In Phoenix, Land of Sprawl, a New Focus on Old Buildings And Local Entrepreneurs

Amy Cortese | June 26, 2015


Picture Phoenix, and an image of urban sprawl, gated communities and strip malls may come to mind. But lately, a new kind of development is taking root that emphasizes preservation, urban infill and local creativity. And it’s transforming Phoenix from poster child of sprawl into a model of adaptive reuse that is creating vibrant, walkable neighborhoods where independent businesses thrive.

That spirit was on display at the recent Business Alliance for Local Living Economies (BALLE) conference, a gathering of localists and independent business owners from across the country. The choice of Phoenix as the host city may have surprised some attendees. But a pre-conference tour of some of the city’s “adaptive reuse” efforts dispelled old perceptions and showcased local businesses, from artisanal food purveyors to tech startups, that would be right at home in Brooklyn, Bellingham or any other Millennial-magnet city.

The 1920s era Luhrs Tower
The 1920s era Luhrs Tower

Phoenix is certainly not the first city to embrace adaptive reuse, which breathes new life into old buildings rather than tearing them down. Ghirardelli Square, developed along the gritty San Francisco waterfront in 1964, was the first major adaptive reuse project in the U.S. Other well-known examples include New York’s Meatpacking District and Philadelphia’s Callowhill, where abandoned factories have been turned into airy lofts. Young, creative professionals flock to these areas.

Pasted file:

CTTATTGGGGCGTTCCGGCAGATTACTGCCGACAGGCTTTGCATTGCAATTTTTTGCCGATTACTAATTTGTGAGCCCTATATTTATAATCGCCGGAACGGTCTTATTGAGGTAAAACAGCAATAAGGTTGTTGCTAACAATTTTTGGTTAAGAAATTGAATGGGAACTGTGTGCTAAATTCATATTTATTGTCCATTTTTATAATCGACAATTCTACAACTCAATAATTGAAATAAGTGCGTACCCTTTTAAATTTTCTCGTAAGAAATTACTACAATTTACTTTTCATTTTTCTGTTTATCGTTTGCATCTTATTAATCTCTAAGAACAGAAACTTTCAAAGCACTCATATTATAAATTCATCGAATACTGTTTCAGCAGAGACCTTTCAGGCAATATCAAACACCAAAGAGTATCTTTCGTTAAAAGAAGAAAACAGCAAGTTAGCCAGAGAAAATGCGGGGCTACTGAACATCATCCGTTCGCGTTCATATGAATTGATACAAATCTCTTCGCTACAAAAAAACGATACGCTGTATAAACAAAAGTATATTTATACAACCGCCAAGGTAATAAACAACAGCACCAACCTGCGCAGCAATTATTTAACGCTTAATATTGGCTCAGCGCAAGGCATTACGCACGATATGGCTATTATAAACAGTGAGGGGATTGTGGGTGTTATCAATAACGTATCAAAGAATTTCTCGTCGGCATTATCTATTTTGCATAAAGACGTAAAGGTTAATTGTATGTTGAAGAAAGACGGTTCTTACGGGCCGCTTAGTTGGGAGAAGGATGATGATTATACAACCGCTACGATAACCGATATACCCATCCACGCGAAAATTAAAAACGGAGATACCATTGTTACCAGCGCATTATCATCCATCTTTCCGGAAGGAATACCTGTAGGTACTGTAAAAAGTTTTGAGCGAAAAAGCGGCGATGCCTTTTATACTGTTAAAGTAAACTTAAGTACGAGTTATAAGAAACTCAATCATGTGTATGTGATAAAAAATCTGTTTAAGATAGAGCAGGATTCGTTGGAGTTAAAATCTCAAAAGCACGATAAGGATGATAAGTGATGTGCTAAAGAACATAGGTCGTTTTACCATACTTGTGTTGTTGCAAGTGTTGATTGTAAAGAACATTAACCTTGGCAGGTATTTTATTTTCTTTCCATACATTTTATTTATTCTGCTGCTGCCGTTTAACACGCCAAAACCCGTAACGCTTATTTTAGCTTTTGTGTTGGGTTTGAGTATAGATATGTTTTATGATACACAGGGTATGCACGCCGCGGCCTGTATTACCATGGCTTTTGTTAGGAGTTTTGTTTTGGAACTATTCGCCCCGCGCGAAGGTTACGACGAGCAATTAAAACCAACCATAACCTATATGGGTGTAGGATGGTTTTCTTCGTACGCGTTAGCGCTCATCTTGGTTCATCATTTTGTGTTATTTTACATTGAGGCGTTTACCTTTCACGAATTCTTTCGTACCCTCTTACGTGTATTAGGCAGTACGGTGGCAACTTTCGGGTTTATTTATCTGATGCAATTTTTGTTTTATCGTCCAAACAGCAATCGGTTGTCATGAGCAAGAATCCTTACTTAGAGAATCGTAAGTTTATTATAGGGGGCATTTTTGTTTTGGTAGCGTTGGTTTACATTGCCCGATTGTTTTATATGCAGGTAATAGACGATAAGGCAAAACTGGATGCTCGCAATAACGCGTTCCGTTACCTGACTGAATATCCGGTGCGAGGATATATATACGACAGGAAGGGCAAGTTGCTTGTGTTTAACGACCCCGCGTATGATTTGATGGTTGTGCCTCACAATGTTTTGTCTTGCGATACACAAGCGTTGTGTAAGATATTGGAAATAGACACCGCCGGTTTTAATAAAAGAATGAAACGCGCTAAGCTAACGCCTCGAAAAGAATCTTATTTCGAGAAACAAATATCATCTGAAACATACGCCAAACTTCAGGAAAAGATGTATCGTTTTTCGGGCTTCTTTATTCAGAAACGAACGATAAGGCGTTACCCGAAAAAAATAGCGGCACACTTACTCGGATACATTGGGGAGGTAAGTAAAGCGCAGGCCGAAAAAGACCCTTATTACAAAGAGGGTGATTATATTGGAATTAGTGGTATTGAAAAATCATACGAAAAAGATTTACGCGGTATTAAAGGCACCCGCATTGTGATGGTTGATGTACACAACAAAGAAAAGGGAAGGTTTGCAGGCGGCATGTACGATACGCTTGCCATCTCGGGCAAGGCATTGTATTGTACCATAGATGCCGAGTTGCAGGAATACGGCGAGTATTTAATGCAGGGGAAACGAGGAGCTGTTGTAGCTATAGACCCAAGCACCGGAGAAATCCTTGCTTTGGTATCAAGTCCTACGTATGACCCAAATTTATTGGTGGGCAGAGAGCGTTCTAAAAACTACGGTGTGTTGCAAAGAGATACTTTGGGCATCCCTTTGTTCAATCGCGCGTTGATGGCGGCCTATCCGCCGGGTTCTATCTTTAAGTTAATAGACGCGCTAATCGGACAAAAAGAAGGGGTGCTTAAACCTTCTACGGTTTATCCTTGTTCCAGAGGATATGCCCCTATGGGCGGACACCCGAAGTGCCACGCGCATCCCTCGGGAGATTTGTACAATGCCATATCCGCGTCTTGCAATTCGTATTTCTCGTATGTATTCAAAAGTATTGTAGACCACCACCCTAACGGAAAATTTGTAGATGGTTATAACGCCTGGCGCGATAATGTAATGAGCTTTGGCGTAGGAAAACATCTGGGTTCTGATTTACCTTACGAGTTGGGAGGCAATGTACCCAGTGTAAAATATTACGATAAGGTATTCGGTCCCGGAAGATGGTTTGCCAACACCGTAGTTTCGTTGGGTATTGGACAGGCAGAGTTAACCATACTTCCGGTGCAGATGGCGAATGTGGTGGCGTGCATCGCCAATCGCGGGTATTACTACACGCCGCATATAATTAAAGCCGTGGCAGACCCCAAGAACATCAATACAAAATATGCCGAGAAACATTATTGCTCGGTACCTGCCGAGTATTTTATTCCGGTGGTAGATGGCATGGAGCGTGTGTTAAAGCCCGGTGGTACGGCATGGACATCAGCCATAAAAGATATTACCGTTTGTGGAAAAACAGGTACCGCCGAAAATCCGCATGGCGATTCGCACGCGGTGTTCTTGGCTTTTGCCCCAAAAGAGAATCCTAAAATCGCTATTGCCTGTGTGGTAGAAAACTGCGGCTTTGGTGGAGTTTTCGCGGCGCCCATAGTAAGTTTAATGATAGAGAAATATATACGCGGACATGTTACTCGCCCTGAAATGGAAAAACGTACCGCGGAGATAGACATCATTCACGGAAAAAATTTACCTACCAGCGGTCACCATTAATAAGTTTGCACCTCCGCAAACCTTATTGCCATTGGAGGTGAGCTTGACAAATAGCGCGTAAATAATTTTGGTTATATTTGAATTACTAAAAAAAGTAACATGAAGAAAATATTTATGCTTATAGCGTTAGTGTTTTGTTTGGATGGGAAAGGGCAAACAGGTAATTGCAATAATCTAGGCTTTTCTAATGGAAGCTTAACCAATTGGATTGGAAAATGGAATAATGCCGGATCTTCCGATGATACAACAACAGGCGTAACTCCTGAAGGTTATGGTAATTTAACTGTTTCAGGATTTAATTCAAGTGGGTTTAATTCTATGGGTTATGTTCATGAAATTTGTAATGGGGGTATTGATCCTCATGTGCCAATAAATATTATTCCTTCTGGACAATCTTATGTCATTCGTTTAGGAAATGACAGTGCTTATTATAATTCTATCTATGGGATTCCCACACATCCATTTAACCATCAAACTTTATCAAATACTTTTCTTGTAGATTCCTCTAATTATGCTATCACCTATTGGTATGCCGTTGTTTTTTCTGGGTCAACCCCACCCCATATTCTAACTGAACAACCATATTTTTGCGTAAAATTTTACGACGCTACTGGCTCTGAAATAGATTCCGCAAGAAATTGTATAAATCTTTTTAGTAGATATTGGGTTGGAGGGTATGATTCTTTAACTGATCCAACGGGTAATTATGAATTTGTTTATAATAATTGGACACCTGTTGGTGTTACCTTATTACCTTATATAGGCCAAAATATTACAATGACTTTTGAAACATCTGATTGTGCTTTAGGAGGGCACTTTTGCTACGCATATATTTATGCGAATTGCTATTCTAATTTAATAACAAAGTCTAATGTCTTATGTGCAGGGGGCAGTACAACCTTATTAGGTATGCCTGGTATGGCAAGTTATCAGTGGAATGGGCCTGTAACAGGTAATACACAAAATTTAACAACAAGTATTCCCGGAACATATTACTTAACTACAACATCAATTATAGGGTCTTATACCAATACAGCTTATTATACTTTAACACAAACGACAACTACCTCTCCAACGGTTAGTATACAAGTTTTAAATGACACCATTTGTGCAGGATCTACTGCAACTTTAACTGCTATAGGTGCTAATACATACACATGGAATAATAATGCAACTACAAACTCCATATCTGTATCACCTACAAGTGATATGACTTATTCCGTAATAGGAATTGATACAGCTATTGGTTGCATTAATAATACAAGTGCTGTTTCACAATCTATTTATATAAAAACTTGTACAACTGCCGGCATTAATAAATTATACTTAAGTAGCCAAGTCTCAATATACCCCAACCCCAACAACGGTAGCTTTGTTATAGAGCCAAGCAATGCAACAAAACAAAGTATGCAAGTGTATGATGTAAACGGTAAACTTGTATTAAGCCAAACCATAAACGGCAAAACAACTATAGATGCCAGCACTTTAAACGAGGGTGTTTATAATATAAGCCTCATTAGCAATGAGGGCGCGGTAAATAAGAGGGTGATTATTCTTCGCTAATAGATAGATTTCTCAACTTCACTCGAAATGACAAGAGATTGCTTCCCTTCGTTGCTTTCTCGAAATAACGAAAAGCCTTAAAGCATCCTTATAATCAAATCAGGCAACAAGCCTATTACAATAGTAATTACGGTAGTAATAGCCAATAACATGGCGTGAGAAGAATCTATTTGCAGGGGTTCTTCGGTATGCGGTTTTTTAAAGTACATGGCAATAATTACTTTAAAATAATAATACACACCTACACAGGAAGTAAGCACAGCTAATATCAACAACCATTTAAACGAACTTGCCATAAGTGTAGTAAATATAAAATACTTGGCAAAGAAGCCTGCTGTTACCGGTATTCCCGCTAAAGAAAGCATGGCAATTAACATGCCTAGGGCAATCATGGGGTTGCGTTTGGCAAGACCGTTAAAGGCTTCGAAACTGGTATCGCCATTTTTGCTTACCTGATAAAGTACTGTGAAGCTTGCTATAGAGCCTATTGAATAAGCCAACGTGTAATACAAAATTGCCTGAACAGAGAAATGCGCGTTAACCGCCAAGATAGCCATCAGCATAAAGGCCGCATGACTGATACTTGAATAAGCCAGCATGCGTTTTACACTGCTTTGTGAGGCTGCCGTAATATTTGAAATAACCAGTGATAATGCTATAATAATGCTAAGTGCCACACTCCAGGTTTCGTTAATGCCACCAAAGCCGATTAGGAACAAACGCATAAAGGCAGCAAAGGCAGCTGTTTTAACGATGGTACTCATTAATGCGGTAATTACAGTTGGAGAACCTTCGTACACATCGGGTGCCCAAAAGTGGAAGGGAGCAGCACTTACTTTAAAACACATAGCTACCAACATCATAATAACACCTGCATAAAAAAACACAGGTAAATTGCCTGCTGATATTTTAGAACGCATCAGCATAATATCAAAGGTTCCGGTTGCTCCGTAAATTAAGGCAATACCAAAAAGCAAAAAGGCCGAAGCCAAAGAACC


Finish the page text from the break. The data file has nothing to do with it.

Phoenix is something of a latecomer. Prodded by Kimber Lanning, a small business owner and the director of Local First Arizona, a statewide nonprofit whose mission is to support independent businesses, city leaders launched an adaptive reuse pilot in 2008. The first nine developers to use the program saved an average of 4.5 months and $16,000 each.

Since then, the city has expanded the program, eliminating the red tape that bedevils redevelopment projects, providing financial incentives and offering a dedicated support team to qualifying developers. To date, more than 100 buildings have

Kimber Lanning
Kimber Lanning

been saved and reborn through the program. “It’s transformed the landscape and the entrepreneurial energy for our city,” says Lanning.

By her count, 80 new businesses have been created in the city center over the past several years.